Friday, March 29, 2013

Contemporary Fiction: The Kite Runner by Khaled Hosseini

Upon hearing that Khaled Hosseini will be coming out with another book in May, I decided to go ahead and visit my local Half Price Books to obtain both The Kite Runner and A Thousand Splendid Suns. I didn't get in on the ground floor with Hosseini, but that is where I am going to start.

The Situation: The book begins in early 70s Afghanistan, where Amir lives with his father Baba, the family servant Ali, and Ali's son Hassan, who is also Amir's best friend. Amir and his father are Pashtun's and very well off in their hometown of Kabul. Amir's mother had died during childbirth, and Amir would continue to feel guilty for this as he seeks the approval of his father, Baba, who can be unwaveringly black and white about everything, and is often displeased, even disappointed, with how "soft" his son can be. Because of this, Amir continually seeks Baba's approval, and his greatest successful attempt comes when he wins the annual kite fighting tournament that takes place every year. Also, Hassan is the best kite runner in the neighborhood, and possibly even more important than being the last remaining kite in the sky is being the one who finds the second place kite after it has fallen to the ground and is able to take it home and put it on display. Hassan is successful, but that success comes at a price.

The Problem: There are several issues at play here. First, while Amir and his father are Pashtun, Ali and Hassan are Hazara, and are therefore looked down upon as the minority people group. Also, throughout the time span that the book covers, Afghanistan's monarchy will be done away with, the communist will take control, and ultimately, the Taliban will take over and establish Sharia Law. But even before any of that, Amir and Hassan must deal with a local sociopathic bully named Assef who has a penchant for using brass knuckles on the people he preys upon. Many times Amir and Hassan narrowly escape his brutality, but they can only luck out so many times before something happens. And when something finally does happen, it changes everyone's lives forever.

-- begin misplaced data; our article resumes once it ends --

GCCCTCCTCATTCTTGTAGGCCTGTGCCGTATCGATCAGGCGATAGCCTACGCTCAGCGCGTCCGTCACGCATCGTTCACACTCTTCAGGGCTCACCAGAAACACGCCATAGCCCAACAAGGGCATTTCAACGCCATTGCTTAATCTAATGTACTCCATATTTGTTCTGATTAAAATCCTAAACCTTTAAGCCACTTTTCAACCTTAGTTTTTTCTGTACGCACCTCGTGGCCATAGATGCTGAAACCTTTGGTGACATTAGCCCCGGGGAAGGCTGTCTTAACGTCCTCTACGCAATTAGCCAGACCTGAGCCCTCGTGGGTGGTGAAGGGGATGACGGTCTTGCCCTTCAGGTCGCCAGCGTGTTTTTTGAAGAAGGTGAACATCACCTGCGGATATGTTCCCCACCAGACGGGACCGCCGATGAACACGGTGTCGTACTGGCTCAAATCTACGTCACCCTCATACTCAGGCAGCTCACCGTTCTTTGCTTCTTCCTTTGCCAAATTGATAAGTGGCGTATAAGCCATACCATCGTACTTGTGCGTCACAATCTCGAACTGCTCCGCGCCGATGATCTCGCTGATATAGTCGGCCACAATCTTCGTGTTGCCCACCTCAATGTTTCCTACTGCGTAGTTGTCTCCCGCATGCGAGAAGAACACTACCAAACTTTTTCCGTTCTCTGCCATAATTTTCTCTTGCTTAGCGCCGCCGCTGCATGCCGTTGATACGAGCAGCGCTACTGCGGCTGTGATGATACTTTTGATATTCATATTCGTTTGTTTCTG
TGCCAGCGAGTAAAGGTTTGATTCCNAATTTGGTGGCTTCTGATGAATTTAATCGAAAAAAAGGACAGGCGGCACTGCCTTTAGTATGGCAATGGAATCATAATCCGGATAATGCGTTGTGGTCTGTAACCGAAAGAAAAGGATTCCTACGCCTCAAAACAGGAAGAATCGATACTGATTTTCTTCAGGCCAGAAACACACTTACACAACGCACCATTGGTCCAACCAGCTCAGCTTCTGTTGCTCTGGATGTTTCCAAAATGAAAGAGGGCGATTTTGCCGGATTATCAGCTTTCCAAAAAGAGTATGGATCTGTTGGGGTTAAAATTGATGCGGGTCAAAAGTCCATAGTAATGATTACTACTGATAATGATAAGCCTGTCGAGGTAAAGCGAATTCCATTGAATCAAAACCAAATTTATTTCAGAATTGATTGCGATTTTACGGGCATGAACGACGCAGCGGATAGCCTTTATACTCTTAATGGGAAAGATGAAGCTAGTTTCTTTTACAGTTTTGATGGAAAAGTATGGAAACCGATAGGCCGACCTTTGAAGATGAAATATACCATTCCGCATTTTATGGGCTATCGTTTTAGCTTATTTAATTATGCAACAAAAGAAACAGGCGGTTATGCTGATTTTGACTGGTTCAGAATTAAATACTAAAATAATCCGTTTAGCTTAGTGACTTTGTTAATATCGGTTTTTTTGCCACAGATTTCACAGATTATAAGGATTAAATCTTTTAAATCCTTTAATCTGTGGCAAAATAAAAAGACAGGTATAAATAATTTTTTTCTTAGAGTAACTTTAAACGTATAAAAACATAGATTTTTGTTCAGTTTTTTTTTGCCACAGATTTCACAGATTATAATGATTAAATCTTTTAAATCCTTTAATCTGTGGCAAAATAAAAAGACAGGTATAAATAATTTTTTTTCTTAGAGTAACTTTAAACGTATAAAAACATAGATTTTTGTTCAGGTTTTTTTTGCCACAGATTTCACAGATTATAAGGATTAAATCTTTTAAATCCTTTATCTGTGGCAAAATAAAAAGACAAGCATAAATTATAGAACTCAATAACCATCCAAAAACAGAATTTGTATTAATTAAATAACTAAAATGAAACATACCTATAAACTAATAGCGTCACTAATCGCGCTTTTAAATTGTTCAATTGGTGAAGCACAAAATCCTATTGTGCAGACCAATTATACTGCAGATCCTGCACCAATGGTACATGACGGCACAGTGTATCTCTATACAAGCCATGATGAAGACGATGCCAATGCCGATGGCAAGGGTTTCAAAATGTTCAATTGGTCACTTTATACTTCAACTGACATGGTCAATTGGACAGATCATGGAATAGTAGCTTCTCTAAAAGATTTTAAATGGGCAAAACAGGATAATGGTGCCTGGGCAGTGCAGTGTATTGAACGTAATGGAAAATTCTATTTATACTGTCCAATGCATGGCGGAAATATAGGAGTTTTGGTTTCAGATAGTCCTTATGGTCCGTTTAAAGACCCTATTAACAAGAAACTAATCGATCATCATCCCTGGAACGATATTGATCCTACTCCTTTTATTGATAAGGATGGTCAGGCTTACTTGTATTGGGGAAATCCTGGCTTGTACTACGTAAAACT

Genre, Themes, History: I have seen this book categorized as historical fiction, as it does cover a significant amount of time and deals with the tumultuous events that have made the country of Afghanistan what it is today. I only don't label it as such here because that history is so incredibly recent, and that conflict still rages on. It is the entrance of the Russians into the country that ultimately lead to Amir and his father leaving their home country for America. And when Amir goes back much later in life, he has to navigate around the Taliban in order to keep himself alive as well as a few others. And while neither Amir or his father are particularly religious, religion does come up often as a continuing theme as the daily Islamic prayers are mentioned, and even in America, Amir and his father follow Islamic customs when it comes to Amir's wedding. Another theme, at least for me, was sacrifice, and how much one person is willing to give for another, even if that person is willing to do the same. Finally, a theme that comes up consistently for Amir is guilt. It seems that no matter what, throughout his entire life, Amir finds something to feel incredibly guilty for and takes the blame onto himself, even if he is the only one who feels that way. He seeks redemption in doing a lot of what he does, viewing it as his way of paying for his past.

My Verdict: I was expecting to feel exhausted and a little beat up after reading this book, but that didn't happen. I wouldn't say that I feel refreshed and like a better person necessarily, but Hosseini is able to deliver harsh truths and cruel realities in a way that is very easy on the reader. I would say that he writes matter of factly, but it is even less jarring than that. Tough events are mentioned and talked about in detail, but I guess Hosseini doesn't dwell on them, and that is what makes them more bearable. He tells what happened, doesn't take any side, and moves on, leaving the reader to make their own conclusions. And for that, I am grateful. I imagine many people would shy away from this book because it is about Afghanistan and they just don't want to go there, but I can see why it became a New York Times Bestseller.

Favorite Moment: I enjoyed greatly the way Hosseini described the kite festival and the tournament. It wasn't the only beautiful moment in the book, but it was by far my favorite. I could be partial to this part because I had seen kite fighting and kite running during my time in Brazil and it was one of my favorite things to watch, but I do believe Hosseini paid special attention to this scene, even if only because it comes before probably the harshest incident in the entire novel.

Favorite Character: I may not have liked him at first, and he has his own issues, but I do believe that Baba, Amir's father, is my favorite character. He may be very black and white and incredibly difficult to deal with and to love, but ultimately, he is a father and a man and the kind of guy you want to have around during difficult times. He fights for the oppressed and helps out those less fortunate in an almost unreal way. There is a reason why many of the small business owners around Kabul cater his parties and offer him goods and services at no charge.

Recommended Reading: I am not even halfway through A Thousand Splendid Suns, so I will hold off recommending that one. So instead, I will go with The Brief Wondrous Life of Oscar Wao by Junot Diaz. Let me explain: when Amir is describing life under the Russian communists who have taken over, it reminded me of the descriptions Diaz gives of life under the awful dictator Rafael Trujillo in the Dominican Republic. Kind of crazy how location makes very little difference when it comes to fear and survival.

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